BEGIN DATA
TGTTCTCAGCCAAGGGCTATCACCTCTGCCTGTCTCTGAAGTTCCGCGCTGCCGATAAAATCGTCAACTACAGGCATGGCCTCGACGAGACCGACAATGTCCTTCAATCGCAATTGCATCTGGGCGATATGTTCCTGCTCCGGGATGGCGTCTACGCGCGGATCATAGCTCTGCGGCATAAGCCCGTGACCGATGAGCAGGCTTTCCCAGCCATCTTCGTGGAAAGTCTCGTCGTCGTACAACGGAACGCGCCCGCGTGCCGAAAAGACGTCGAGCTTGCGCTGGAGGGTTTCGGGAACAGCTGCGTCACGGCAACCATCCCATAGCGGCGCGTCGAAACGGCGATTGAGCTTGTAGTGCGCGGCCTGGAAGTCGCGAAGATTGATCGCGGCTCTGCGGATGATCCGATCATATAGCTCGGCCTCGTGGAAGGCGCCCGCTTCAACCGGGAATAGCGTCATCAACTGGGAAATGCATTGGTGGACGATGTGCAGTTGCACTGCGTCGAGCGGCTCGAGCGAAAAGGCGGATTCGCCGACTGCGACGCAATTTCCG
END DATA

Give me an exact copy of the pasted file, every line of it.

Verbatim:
TGTTCTCAGCCAAGGGCTATCACCTCTGCCTGTCTCTGAAGTTCCGCGCTGCCGATAAAATCGTCAACTACAGGCATGGCCTCGACGAGACCGACAATGTCCTTCAATCGCAATTGCATCTGGGCGATATGTTCCTGCTCCGGGATGGCGTCTACGCGCGGATCATAGCTCTGCGGCATAAGCCCGTGACCGATGAGCAGGCTTTCCCAGCCATCTTCGTGGAAAGTCTCGTCGTCGTACAACGGAACGCGCCCGCGTGCCGAAAAGACGTCGAGCTTGCGCTGGAGGGTTTCGGGAACAGCTGCGTCACGGCAACCATCCCATAGCGGCGCGTCGAAACGGCGATTGAGCTTGTAGTGCGCGGCCTGGAAGTCGCGAAGATTGATCGCGGCTCTGCGGATGATCCGATCATATAGCTCGGCCTCGTGGAAGGCGCCCGCTTCAACCGGGAATAGCGTCATCAACTGGGAAATGCATTGGTGGACGATGTGCAGTTGCACTGCGTCGAGCGGCTCGAGCGAAAAGGCGGATTCGCCGACTGCGACGCAATTTCCG